Chrysler invested in a number of significant changes that ended up being used for only one year; the cars gained larger exterior rear-view mirrors (borrowed from the departed M-body sedans), a driver's side air bag and a mildly redesigned instrument panel, complete with HVAC controls finally moved to the center.

The Omni and the Horizon ended production in 1990, and were replaced by the Dodge Shadow/Plymouth Sundance, which were both introduced in 1987. It outlived the European version by three years; Peugeot had bought Chrysler's European division in 1978 and re-badged the Horizon (along with the rest of the British Chrysler and French Simca range) as Talbots, with production lasting until 1987.[4]

As production was being wound up all tooling needed to produce the vehicle was sold to the Tata Group in India, and the car was produced there for several more years.

Variants[edit]

Several variants of the platform appeared later, including a 3-door hatchback known as the Dodge 024/Plymouth TC3, and briefly a small car-like truck under the Dodge Rampage/Plymouth Scamp name.

The 024 and TC3 were marketed as sporty cars, although the 94 hp (70 kW) four-cylinder engine was not powerful. The TC3 was renamed the Plymouth Turismo, and the 024 the Dodge Charger in 1983. The last 1,000 Dodge Chargers were modified by Carroll Shelby into Shelby GLHSs.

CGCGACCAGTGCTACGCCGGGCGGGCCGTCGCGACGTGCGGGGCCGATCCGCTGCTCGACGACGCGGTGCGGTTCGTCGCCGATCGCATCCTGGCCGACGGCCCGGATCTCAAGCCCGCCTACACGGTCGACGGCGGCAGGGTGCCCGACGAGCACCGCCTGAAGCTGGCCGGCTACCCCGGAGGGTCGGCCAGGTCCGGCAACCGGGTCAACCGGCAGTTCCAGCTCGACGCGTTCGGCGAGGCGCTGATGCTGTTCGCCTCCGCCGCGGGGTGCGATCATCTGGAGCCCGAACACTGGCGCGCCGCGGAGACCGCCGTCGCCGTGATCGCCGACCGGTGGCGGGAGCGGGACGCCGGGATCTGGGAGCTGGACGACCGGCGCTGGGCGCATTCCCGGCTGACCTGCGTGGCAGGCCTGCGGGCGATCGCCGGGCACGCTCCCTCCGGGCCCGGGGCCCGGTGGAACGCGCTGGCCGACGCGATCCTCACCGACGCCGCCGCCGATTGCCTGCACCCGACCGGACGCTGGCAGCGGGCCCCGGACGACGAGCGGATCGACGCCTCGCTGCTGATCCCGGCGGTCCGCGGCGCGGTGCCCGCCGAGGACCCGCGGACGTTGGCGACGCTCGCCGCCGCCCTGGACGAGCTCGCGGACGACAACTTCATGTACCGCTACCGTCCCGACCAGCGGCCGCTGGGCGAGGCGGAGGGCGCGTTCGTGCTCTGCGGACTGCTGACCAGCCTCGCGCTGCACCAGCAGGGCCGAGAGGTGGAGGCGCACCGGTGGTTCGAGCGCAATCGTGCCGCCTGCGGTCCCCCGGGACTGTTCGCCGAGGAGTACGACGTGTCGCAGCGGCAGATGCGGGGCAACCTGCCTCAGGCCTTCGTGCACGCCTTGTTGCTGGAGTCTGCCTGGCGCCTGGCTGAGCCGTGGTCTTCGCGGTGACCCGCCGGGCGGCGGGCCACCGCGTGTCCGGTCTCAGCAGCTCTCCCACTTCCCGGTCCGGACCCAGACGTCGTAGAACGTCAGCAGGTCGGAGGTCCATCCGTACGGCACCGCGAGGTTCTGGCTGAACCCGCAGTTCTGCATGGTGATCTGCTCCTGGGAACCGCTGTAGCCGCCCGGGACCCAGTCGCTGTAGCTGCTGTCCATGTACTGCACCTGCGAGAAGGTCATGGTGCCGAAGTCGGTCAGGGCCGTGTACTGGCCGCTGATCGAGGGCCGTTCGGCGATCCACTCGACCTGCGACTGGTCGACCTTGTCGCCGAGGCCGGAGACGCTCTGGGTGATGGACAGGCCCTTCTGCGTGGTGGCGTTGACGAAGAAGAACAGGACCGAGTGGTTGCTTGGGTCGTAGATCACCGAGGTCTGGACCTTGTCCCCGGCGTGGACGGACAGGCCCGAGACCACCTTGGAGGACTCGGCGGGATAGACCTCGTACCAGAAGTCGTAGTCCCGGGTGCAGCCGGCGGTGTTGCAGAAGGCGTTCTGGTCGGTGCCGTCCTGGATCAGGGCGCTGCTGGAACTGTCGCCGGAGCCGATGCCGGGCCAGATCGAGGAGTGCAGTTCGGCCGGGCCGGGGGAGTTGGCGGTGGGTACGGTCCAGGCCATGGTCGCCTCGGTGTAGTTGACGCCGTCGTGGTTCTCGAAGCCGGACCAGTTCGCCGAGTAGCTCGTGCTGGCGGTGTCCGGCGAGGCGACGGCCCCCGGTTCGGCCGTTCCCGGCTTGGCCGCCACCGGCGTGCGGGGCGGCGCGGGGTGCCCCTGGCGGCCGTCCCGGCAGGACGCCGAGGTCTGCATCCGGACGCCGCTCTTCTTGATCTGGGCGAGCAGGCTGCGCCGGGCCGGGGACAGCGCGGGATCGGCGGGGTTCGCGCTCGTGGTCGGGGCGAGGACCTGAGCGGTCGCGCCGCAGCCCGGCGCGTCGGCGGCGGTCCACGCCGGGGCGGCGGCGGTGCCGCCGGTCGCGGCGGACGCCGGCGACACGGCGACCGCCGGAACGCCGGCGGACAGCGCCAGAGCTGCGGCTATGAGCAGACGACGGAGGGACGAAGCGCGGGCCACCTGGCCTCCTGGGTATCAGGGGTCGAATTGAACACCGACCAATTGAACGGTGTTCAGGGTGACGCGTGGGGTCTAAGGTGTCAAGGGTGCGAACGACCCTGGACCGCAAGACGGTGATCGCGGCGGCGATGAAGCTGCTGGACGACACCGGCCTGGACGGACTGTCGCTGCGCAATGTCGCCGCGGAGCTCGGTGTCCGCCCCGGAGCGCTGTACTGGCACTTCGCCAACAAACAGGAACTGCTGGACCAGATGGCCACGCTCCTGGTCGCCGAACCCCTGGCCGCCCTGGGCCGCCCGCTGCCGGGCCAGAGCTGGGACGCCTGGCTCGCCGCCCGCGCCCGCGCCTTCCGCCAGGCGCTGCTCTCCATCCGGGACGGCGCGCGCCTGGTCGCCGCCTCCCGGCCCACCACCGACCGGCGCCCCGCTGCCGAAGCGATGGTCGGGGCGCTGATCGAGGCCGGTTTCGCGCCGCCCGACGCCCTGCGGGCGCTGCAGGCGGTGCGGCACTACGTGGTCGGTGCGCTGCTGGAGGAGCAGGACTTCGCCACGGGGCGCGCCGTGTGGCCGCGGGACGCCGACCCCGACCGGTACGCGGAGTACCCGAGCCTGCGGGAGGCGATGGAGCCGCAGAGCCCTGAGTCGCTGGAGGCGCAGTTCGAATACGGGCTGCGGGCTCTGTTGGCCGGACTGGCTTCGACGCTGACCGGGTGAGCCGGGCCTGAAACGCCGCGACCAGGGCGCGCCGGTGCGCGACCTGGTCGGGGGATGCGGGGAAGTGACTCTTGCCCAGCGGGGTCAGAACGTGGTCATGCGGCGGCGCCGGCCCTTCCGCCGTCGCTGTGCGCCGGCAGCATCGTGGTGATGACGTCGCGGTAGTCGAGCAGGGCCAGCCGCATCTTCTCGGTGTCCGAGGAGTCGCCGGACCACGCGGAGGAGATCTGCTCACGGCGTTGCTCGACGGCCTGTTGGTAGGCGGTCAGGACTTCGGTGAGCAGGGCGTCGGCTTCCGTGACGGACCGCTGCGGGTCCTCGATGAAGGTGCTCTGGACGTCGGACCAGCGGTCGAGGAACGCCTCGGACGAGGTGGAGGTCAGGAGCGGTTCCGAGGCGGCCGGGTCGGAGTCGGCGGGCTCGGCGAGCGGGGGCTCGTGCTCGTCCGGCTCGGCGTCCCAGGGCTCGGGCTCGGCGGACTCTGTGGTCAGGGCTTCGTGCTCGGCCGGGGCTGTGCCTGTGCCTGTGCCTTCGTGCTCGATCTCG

GLH[edit]

1984-1985 Dodge Omni GLH

The ultimate Dodge Omni was the modified Omni GLH. The original name, "Coyote", was rejected, and Carroll Shelby's choice, the initials GLH, which stood for "Goes Like Hell", were taken instead.[5] 1984 was the first year of the GLH, which carried over most of the modifications that had been made the previous year to the Shelby Charger. 1985 was the debut of the GLH-T model with the Turbo I (K) engine option. This engine, at low boost (7.2 PSi) coupled with the car's very low weight (as low as 2,200 lb (1,000 kg)), earned this car its name. The car carried over into 1986 unchanged aside from the addition of a hatch-mounted third tail light, and production was then stopped.